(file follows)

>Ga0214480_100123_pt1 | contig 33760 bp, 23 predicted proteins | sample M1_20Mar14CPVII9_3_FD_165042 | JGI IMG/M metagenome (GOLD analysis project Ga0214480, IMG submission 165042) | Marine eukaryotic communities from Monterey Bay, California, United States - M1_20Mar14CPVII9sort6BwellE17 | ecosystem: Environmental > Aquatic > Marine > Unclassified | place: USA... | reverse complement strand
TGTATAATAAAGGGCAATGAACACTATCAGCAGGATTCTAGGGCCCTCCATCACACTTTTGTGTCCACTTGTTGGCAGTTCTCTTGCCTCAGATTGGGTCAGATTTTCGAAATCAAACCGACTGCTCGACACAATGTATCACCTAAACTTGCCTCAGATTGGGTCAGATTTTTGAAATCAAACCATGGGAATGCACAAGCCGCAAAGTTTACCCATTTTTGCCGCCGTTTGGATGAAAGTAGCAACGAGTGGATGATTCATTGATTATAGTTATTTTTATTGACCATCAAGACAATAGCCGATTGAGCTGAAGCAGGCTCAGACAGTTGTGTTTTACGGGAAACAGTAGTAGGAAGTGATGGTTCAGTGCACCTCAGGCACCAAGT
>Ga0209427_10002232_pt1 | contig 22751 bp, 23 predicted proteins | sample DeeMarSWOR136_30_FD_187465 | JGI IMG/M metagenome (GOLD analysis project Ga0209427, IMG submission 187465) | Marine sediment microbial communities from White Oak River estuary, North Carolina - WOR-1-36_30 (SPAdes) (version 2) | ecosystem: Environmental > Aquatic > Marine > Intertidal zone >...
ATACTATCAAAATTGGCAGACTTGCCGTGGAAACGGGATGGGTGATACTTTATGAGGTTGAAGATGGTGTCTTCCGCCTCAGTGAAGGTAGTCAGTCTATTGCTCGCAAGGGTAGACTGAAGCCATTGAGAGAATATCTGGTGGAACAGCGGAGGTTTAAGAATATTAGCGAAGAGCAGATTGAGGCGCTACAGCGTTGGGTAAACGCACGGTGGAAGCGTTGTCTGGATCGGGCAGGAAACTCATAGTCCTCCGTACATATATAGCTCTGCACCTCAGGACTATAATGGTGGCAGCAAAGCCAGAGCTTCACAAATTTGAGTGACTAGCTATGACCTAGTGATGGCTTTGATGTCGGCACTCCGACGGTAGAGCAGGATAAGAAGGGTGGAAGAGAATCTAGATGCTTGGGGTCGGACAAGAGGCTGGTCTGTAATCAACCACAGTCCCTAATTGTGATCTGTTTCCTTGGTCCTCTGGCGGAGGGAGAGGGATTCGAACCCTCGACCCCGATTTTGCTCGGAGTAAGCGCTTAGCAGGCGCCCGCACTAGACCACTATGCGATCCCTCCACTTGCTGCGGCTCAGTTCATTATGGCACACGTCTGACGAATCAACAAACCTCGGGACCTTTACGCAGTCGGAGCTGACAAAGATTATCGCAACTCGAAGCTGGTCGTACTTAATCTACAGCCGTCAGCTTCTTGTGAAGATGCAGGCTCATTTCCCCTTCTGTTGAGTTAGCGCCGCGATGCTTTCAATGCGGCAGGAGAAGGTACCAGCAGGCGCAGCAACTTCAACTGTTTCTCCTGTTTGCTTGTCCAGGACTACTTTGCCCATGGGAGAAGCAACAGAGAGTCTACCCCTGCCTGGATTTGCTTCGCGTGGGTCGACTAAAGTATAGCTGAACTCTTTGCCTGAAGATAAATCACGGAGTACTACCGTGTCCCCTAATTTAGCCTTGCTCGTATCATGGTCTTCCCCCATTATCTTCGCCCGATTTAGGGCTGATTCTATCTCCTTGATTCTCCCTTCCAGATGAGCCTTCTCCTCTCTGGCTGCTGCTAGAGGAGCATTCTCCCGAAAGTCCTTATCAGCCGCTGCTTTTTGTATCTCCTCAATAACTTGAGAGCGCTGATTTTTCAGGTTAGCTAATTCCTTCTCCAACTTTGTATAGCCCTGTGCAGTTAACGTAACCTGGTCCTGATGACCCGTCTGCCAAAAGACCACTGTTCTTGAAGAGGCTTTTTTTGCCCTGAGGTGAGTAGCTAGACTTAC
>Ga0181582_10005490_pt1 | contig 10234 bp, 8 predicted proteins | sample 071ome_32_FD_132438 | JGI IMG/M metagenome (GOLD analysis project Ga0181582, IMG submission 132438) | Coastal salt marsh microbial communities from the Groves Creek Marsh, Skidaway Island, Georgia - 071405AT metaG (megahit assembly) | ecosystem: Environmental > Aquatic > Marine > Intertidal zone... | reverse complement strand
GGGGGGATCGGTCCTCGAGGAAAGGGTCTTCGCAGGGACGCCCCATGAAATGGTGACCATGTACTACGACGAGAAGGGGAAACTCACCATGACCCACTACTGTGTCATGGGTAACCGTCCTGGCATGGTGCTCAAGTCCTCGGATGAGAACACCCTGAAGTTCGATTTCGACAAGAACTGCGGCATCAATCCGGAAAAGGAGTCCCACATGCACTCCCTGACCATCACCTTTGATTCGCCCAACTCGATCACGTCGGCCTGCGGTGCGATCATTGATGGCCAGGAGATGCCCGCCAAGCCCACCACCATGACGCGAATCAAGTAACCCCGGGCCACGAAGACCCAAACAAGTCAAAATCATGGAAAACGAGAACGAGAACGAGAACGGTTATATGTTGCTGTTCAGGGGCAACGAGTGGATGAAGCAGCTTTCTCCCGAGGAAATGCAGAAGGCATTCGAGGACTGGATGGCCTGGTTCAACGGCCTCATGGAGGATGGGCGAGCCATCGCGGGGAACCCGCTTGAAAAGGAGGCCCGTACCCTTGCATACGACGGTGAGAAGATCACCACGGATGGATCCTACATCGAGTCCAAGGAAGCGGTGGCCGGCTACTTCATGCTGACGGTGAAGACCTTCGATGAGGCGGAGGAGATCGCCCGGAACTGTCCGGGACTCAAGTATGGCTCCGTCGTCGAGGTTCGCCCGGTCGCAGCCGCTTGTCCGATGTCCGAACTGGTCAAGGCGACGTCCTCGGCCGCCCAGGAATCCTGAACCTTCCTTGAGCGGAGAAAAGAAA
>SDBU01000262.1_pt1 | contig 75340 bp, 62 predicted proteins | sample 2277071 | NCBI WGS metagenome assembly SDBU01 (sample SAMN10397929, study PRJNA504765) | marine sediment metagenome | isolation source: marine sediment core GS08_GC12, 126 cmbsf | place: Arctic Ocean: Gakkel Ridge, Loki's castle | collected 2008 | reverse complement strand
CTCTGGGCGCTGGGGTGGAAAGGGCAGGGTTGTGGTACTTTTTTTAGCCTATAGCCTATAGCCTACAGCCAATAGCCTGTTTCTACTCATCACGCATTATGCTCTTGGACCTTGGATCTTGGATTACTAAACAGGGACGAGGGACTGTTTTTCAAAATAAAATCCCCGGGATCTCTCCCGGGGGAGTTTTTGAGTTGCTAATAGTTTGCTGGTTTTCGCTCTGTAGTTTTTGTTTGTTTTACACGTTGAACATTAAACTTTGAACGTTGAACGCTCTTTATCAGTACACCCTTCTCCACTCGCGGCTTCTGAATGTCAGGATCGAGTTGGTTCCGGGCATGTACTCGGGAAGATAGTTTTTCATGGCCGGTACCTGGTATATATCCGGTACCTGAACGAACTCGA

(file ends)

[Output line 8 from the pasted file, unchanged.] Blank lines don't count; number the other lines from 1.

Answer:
CTCTGGGCGCTGGGGTGGAAAGGGCAGGGTTGTGGTACTTTTTTTAGCCTATAGCCTATAGCCTACAGCCAATAGCCTGTTTCTACTCATCACGCATTATGCTCTTGGACCTTGGATCTTGGATTACTAAACAGGGACGAGGGACTGTTTTTCAAAATAAAATCCCCGGGATCTCTCCCGGGGGAGTTTTTGAGTTGCTAATAGTTTGCTGGTTTTCGCTCTGTAGTTTTTGTTTGTTTTACACGTTGAACATTAAACTTTGAACGTTGAACGCTCTTTATCAGTACACCCTTCTCCACTCGCGGCTTCTGAATGTCAGGATCGAGTTGGTTCCGGGCATGTACTCGGGAAGATAGTTTTTCATGGCCGGTACCTGGTATATATCCGGTACCTGAACGAACTCGA